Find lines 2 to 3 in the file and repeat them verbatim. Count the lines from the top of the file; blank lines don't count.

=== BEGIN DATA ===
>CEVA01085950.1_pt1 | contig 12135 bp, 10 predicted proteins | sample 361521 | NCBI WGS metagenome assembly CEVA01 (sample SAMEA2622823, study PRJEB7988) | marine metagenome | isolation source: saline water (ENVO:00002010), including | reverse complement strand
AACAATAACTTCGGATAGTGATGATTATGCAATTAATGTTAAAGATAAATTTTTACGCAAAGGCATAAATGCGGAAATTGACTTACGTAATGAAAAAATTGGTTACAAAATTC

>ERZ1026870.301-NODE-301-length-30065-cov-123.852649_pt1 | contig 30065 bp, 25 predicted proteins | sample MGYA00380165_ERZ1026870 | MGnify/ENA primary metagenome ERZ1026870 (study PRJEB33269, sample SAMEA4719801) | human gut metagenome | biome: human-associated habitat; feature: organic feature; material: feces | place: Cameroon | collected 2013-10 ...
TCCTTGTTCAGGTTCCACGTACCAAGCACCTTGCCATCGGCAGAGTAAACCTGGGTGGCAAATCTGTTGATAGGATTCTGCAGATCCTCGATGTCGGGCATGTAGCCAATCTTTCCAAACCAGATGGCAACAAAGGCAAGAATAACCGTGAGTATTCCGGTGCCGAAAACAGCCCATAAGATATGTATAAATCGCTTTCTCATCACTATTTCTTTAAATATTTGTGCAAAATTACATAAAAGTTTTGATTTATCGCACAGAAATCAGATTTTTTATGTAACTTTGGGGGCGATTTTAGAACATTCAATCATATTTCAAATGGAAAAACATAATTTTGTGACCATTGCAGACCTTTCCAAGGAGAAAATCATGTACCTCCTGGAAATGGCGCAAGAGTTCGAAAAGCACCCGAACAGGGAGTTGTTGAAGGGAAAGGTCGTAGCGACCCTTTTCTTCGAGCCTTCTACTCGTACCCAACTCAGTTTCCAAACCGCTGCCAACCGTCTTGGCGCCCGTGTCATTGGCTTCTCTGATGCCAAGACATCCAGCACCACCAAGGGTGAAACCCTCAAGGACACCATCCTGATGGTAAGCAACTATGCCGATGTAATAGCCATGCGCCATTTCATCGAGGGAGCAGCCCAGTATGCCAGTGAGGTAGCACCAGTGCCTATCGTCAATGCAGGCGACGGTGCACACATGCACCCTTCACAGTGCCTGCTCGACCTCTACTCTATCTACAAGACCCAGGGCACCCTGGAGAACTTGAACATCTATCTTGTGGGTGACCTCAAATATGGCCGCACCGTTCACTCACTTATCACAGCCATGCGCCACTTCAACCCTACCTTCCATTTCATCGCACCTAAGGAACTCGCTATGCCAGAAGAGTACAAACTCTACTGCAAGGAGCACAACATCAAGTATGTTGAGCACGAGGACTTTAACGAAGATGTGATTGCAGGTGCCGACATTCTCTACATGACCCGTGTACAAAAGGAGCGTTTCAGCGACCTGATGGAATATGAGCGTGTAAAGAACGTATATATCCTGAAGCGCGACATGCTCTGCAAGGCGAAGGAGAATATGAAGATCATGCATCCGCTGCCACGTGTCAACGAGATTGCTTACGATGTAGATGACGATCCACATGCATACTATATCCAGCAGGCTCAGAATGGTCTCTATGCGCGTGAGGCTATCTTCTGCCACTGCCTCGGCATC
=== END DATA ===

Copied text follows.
AACAATAACTTCGGATAGTGATGATTATGCAATTAATGTTAAAGATAAATTTTTACGCAAAGGCATAAATGCGGAAATTGACTTACGTAATGAAAAAATTGGTTACAAAATTC

>ERZ1026870.301-NODE-301-length-30065-cov-123.852649_pt1 | contig 30065 bp, 25 predicted proteins | sample MGYA00380165_ERZ1026870 | MGnify/ENA primary metagenome ERZ1026870 (study PRJEB33269, sample SAMEA4719801) | human gut metagenome | biome: human-associated habitat; feature: organic feature; material: feces | place: Cameroon | collected 2013-10 ...